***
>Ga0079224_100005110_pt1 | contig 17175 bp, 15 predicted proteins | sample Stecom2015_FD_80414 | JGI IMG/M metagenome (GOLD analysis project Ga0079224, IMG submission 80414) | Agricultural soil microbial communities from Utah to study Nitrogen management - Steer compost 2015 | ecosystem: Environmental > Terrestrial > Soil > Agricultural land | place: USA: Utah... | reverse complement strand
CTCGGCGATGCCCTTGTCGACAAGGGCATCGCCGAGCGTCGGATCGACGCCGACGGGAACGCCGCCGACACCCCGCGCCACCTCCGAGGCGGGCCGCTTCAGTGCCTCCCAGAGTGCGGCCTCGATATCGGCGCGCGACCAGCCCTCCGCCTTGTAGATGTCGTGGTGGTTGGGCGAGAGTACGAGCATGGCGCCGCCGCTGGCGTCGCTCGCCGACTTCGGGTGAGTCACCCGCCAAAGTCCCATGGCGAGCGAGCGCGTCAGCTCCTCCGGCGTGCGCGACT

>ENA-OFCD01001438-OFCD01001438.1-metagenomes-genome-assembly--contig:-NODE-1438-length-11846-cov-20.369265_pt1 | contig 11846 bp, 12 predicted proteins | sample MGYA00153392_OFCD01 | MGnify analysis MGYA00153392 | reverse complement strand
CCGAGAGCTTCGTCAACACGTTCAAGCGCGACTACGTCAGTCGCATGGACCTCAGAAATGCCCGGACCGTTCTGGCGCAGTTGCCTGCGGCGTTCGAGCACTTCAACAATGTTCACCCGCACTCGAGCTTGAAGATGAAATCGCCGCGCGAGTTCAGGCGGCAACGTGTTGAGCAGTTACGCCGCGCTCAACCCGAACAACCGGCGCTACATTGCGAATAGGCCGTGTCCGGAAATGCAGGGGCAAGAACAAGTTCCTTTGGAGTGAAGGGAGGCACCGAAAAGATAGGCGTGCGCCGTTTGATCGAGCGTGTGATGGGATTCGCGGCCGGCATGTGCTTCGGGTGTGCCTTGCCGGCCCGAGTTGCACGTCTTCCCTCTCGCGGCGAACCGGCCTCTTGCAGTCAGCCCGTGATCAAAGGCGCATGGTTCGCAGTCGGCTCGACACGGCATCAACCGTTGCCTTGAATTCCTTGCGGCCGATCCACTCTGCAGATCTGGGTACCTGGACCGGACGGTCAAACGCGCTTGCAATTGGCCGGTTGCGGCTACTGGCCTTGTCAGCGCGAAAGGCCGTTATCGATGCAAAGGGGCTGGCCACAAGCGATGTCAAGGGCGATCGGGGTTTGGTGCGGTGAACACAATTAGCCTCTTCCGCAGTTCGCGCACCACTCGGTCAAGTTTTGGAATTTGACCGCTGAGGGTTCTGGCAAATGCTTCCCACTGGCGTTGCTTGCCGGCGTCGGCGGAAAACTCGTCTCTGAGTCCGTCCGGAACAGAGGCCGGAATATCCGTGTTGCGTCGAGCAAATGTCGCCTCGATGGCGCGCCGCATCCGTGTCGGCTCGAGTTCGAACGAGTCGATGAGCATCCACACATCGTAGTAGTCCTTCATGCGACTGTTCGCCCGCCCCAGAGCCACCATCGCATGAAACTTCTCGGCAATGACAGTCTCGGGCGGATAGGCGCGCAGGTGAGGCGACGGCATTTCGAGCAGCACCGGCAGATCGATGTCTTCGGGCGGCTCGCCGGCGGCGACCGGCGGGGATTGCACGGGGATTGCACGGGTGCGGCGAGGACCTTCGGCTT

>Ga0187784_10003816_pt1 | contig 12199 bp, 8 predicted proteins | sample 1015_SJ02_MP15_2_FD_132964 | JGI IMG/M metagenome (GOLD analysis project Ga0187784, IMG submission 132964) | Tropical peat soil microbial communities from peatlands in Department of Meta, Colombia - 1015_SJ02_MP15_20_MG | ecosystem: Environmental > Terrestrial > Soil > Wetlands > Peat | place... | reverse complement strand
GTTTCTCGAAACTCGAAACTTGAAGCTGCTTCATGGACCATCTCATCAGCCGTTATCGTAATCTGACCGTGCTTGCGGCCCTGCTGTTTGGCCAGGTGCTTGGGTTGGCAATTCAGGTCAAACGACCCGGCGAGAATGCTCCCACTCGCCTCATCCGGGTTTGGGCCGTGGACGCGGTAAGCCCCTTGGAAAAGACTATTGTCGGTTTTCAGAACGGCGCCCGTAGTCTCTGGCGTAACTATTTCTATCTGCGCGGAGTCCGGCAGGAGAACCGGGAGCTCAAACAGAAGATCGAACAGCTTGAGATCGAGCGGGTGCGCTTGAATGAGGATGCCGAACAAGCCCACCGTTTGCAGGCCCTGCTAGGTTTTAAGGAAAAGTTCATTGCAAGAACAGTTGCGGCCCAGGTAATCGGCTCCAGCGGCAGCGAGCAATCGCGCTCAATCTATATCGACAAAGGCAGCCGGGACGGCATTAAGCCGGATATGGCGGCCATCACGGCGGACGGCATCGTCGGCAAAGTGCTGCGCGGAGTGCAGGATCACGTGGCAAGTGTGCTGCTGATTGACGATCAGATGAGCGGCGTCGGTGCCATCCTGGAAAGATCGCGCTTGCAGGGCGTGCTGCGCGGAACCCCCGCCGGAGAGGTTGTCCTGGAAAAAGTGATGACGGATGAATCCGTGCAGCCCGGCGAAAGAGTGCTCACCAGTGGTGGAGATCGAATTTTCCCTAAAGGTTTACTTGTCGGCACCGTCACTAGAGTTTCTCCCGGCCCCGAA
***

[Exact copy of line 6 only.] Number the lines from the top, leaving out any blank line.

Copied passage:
GTTTCTCGAAACTCGAAACTTGAAGCTGCTTCATGGACCATCTCATCAGCCGTTATCGTAATCTGACCGTGCTTGCGGCCCTGCTGTTTGGCCAGGTGCTTGGGTTGGCAATTCAGGTCAAACGACCCGGCGAGAATGCTCCCACTCGCCTCATCCGGGTTTGGGCCGTGGACGCGGTAAGCCCCTTGGAAAAGACTATTGTCGGTTTTCAGAACGGCGCCCGTAGTCTCTGGCGTAACTATTTCTATCTGCGCGGAGTCCGGCAGGAGAACCGGGAGCTCAAACAGAAGATCGAACAGCTTGAGATCGAGCGGGTGCGCTTGAATGAGGATGCCGAACAAGCCCACCGTTTGCAGGCCCTGCTAGGTTTTAAGGAAAAGTTCATTGCAAGAACAGTTGCGGCCCAGGTAATCGGCTCCAGCGGCAGCGAGCAATCGCGCTCAATCTATATCGACAAAGGCAGCCGGGACGGCATTAAGCCGGATATGGCGGCCATCACGGCGGACGGCATCGTCGGCAAAGTGCTGCGCGGAGTGCAGGATCACGTGGCAAGTGTGCTGCTGATTGACGATCAGATGAGCGGCGTCGGTGCCATCCTGGAAAGATCGCGCTTGCAGGGCGTGCTGCGCGGAACCCCCGCCGGAGAGGTTGTCCTGGAAAAAGTGATGACGGATGAATCCGTGCAGCCCGGCGAAAGAGTGCTCACCAGTGGTGGAGATCGAATTTTCCCTAAAGGTTTACTTGTCGGCACCGTCACTAGAGTTTCTCCCGGCCCCGAA